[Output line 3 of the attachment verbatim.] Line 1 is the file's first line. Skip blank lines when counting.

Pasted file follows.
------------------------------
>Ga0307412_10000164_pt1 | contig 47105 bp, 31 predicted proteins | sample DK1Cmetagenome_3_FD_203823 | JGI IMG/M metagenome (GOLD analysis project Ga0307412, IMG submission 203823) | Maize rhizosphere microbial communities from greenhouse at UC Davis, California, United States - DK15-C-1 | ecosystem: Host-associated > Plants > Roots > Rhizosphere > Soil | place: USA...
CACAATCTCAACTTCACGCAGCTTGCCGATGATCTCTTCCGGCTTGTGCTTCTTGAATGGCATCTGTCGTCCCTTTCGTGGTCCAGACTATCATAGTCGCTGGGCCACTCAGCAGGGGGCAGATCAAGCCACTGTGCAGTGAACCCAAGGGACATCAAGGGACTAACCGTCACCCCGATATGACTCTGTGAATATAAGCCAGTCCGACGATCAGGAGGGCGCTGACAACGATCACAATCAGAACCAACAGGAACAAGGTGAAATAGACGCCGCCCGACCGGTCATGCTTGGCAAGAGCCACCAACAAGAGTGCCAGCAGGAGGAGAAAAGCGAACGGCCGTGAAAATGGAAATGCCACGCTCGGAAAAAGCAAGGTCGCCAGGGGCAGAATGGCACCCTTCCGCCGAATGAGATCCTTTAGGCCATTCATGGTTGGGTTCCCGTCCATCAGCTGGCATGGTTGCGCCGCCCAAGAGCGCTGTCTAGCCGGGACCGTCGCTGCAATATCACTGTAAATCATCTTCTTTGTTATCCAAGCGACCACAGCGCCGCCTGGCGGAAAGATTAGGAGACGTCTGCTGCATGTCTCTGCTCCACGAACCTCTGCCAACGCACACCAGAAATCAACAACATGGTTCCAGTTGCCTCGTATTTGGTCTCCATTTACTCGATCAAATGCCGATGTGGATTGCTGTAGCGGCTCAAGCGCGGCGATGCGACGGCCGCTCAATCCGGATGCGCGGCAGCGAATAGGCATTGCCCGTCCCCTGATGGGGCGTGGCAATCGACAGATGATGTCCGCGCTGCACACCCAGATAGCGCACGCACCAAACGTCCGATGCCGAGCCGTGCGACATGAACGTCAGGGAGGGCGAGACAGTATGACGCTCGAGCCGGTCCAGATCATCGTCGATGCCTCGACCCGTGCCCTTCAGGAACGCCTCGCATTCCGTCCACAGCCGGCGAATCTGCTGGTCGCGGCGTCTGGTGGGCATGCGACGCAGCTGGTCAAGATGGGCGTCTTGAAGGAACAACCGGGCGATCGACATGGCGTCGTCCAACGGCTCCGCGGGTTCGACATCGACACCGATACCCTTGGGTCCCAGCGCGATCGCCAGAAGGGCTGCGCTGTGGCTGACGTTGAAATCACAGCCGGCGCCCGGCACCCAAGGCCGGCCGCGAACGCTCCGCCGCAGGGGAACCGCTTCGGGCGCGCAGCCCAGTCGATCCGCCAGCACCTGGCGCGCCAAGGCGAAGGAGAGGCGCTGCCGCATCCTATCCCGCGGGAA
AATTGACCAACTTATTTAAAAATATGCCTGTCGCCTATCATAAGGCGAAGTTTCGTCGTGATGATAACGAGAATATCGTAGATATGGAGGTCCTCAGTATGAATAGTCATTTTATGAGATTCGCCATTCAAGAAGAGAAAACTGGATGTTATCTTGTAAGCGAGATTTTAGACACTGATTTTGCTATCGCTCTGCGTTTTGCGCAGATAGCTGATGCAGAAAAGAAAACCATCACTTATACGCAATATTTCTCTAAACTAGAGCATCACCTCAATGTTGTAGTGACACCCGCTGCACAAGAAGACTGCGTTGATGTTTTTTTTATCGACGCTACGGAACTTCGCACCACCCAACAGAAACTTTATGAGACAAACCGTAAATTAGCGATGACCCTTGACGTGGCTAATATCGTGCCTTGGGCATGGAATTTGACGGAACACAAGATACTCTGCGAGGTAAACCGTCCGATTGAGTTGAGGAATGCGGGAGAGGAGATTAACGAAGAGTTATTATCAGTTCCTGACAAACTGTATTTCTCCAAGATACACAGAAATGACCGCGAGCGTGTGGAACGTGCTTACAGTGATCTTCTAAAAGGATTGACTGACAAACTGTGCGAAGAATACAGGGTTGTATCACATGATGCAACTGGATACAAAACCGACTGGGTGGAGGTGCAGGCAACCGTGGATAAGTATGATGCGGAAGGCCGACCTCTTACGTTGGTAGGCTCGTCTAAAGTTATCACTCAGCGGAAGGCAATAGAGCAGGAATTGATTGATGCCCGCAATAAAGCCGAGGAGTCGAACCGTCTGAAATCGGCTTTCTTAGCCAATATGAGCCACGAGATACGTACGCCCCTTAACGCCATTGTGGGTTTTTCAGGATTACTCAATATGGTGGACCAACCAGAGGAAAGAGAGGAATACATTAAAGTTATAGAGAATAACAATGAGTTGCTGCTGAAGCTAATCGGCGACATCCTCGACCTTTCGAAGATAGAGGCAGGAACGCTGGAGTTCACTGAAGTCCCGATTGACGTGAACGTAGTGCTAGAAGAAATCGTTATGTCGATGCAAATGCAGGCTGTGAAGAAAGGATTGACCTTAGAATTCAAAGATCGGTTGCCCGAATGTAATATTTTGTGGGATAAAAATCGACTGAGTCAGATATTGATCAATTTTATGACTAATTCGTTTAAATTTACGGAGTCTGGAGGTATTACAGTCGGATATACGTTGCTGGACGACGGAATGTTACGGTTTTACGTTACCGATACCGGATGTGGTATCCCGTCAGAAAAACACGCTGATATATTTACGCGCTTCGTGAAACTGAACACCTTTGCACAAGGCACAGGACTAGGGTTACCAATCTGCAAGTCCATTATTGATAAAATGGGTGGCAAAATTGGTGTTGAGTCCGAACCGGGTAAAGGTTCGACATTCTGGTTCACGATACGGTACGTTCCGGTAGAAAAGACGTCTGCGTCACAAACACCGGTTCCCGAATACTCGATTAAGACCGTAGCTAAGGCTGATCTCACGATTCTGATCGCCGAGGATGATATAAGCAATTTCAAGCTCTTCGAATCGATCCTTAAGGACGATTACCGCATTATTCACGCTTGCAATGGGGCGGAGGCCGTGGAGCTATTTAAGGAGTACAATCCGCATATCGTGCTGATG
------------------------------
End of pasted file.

AATTGACCAACTTATTTAAAAATATGCCTGTCGCCTATCATAAGGCGAAGTTTCGTCGTGATGATAACGAGAATATCGTAGATATGGAGGTCCTCAGTATGAATAGTCATTTTATGAGATTCGCCATTCAAGAAGAGAAAACTGGATGTTATCTTGTAAGCGAGATTTTAGACACTGATTTTGCTATCGCTCTGCGTTTTGCGCAGATAGCTGATGCAGAAAAGAAAACCATCACTTATACGCAATATTTCTCTAAACTAGAGCATCACCTCAATGTTGTAGTGACACCCGCTGCACAAGAAGACTGCGTTGATGTTTTTTTTATCGACGCTACGGAACTTCGCACCACCCAACAGAAACTTTATGAGACAAACCGTAAATTAGCGATGACCCTTGACGTGGCTAATATCGTGCCTTGGGCATGGAATTTGACGGAACACAAGATACTCTGCGAGGTAAACCGTCCGATTGAGTTGAGGAATGCGGGAGAGGAGATTAACGAAGAGTTATTATCAGTTCCTGACAAACTGTATTTCTCCAAGATACACAGAAATGACCGCGAGCGTGTGGAACGTGCTTACAGTGATCTTCTAAAAGGATTGACTGACAAACTGTGCGAAGAATACAGGGTTGTATCACATGATGCAACTGGATACAAAACCGACTGGGTGGAGGTGCAGGCAACCGTGGATAAGTATGATGCGGAAGGCCGACCTCTTACGTTGGTAGGCTCGTCTAAAGTTATCACTCAGCGGAAGGCAATAGAGCAGGAATTGATTGATGCCCGCAATAAAGCCGAGGAGTCGAACCGTCTGAAATCGGCTTTCTTAGCCAATATGAGCCACGAGATACGTACGCCCCTTAACGCCATTGTGGGTTTTTCAGGATTACTCAATATGGTGGACCAACCAGAGGAAAGAGAGGAATACATTAAAGTTATAGAGAATAACAATGAGTTGCTGCTGAAGCTAATCGGCGACATCCTCGACCTTTCGAAGATAGAGGCAGGAACGCTGGAGTTCACTGAAGTCCCGATTGACGTGAACGTAGTGCTAGAAGAAATCGTTATGTCGATGCAAATGCAGGCTGTGAAGAAAGGATTGACCTTAGAATTCAAAGATCGGTTGCCCGAATGTAATATTTTGTGGGATAAAAATCGACTGAGTCAGATATTGATCAATTTTATGACTAATTCGTTTAAATTTACGGAGTCTGGAGGTATTACAGTCGGATATACGTTGCTGGACGACGGAATGTTACGGTTTTACGTTACCGATACCGGATGTGGTATCCCGTCAGAAAAACACGCTGATATATTTACGCGCTTCGTGAAACTGAACACCTTTGCACAAGGCACAGGACTAGGGTTACCAATCTGCAAGTCCATTATTGATAAAATGGGTGGCAAAATTGGTGTTGAGTCCGAACCGGGTAAAGGTTCGACATTCTGGTTCACGATACGGTACGTTCCGGTAGAAAAGACGTCTGCGTCACAAACACCGGTTCCCGAATACTCGATTAAGACCGTAGCTAAGGCTGATCTCACGATTCTGATCGCCGAGGATGATATAAGCAATTTCAAGCTCTTCGAATCGATCCTTAAGGACGATTACCGCATTATTCACGCTTGCAATGGGGCGGAGGCCGTGGAGCTATTTAAGGAGTACAATCCGCATATCGTGCTGATG